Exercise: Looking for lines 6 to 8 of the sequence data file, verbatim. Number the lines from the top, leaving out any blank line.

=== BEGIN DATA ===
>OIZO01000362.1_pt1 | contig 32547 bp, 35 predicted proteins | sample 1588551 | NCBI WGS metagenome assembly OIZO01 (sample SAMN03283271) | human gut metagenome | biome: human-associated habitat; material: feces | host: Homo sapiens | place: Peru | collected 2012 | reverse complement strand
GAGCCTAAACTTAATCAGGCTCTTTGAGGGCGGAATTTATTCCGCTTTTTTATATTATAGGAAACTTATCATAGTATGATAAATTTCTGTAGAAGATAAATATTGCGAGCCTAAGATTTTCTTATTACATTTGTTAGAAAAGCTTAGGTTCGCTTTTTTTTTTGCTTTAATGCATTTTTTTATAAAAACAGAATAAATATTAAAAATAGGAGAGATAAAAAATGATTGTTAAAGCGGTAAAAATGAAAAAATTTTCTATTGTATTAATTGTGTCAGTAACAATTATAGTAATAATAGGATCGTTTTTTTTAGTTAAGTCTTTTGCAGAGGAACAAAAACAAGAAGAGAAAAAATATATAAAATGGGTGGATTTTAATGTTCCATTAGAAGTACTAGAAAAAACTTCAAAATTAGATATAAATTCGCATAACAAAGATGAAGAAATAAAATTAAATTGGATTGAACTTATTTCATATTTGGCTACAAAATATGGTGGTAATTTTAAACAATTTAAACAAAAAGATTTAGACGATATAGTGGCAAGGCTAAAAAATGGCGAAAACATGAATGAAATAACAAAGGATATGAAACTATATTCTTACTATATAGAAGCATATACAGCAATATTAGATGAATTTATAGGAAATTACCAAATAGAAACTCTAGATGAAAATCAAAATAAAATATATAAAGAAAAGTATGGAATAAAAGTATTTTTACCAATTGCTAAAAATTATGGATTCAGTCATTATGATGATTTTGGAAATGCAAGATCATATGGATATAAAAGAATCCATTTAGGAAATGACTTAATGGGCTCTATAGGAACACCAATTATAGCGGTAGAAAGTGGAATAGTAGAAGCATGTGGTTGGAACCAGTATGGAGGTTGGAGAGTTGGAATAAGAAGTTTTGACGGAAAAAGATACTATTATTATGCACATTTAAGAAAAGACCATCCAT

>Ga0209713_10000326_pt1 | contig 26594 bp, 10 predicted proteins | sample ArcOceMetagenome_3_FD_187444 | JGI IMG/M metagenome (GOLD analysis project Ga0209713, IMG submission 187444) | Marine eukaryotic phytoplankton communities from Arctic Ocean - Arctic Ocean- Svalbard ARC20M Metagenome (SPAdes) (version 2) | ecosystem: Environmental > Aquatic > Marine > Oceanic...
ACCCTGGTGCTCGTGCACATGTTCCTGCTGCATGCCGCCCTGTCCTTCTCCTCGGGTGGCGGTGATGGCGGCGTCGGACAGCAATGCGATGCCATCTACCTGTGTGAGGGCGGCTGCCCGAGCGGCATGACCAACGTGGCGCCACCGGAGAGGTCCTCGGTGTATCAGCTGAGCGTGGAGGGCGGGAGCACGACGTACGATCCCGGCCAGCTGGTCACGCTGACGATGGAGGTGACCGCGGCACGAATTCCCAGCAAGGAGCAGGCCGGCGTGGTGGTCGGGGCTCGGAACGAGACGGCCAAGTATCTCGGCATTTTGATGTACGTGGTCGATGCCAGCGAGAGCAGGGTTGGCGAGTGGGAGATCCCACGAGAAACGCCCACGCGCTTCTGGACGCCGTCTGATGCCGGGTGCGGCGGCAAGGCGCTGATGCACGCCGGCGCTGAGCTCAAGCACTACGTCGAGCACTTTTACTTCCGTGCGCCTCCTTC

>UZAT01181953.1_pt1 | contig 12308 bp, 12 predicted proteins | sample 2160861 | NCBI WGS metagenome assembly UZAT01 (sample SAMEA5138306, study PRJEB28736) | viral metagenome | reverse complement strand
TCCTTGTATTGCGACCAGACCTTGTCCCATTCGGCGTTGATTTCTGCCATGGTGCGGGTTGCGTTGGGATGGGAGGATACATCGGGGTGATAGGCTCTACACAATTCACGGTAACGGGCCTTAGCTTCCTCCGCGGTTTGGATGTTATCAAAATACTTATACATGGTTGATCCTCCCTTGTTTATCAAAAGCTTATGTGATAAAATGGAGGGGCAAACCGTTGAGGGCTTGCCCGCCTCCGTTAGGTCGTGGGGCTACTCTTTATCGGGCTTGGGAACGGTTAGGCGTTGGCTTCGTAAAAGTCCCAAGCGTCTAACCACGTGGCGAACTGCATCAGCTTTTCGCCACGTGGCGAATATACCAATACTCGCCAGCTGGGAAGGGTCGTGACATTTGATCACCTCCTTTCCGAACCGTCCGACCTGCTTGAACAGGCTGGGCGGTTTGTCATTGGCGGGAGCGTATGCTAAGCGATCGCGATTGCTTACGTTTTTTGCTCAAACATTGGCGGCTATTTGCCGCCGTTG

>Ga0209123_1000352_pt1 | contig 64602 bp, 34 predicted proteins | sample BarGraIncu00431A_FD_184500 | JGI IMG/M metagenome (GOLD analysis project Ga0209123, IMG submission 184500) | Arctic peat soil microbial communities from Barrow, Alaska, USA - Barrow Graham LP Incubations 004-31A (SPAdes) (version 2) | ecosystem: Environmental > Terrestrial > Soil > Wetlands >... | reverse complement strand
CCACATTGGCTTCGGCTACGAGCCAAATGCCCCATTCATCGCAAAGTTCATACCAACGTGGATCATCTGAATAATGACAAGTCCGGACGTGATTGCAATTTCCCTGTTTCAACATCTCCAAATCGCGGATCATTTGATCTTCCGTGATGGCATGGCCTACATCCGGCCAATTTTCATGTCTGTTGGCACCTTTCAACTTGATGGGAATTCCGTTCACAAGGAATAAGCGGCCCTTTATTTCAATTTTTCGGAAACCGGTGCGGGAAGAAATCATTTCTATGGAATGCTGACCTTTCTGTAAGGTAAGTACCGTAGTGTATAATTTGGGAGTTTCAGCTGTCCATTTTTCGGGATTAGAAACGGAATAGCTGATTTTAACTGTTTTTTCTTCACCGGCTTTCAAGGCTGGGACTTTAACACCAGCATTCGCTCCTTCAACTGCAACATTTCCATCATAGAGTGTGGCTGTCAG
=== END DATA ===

TCCTTGTATTGCGACCAGACCTTGTCCCATTCGGCGTTGATTTCTGCCATGGTGCGGGTTGCGTTGGGATGGGAGGATACATCGGGGTGATAGGCTCTACACAATTCACGGTAACGGGCCTTAGCTTCCTCCGCGGTTTGGATGTTATCAAAATACTTATACATGGTTGATCCTCCCTTGTTTATCAAAAGCTTATGTGATAAAATGGAGGGGCAAACCGTTGAGGGCTTGCCCGCCTCCGTTAGGTCGTGGGGCTACTCTTTATCGGGCTTGGGAACGGTTAGGCGTTGGCTTCGTAAAAGTCCCAAGCGTCTAACCACGTGGCGAACTGCATCAGCTTTTCGCCACGTGGCGAATATACCAATACTCGCCAGCTGGGAAGGGTCGTGACATTTGATCACCTCCTTTCCGAACCGTCCGACCTGCTTGAACAGGCTGGGCGGTTTGTCATTGGCGGGAGCGTATGCTAAGCGATCGCGATTGCTTACGTTTTTTGCTCAAACATTGGCGGCTATTTGCCGCCGTTG

>Ga0209123_1000352_pt1 | contig 64602 bp, 34 predicted proteins | sample BarGraIncu00431A_FD_184500 | JGI IMG/M metagenome (GOLD analysis project Ga0209123, IMG submission 184500) | Arctic peat soil microbial communities from Barrow, Alaska, USA - Barrow Graham LP Incubations 004-31A (SPAdes) (version 2) | ecosystem: Environmental > Terrestrial > Soil > Wetlands >... | reverse complement strand
CCACATTGGCTTCGGCTACGAGCCAAATGCCCCATTCATCGCAAAGTTCATACCAACGTGGATCATCTGAATAATGACAAGTCCGGACGTGATTGCAATTTCCCTGTTTCAACATCTCCAAATCGCGGATCATTTGATCTTCCGTGATGGCATGGCCTACATCCGGCCAATTTTCATGTCTGTTGGCACCTTTCAACTTGATGGGAATTCCGTTCACAAGGAATAAGCGGCCCTTTATTTCAATTTTTCGGAAACCGGTGCGGGAAGAAATCATTTCTATGGAATGCTGACCTTTCTGTAAGGTAAGTACCGTAGTGTATAATTTGGGAGTTTCAGCTGTCCATTTTTCGGGATTAGAAACGGAATAGCTGATTTTAACTGTTTTTTCTTCACCGGCTTTCAAGGCTGGGACTTTAACACCAGCATTCGCTCCTTCAACTGCAACATTTCCATCATAGAGTGTGGCTGTCAG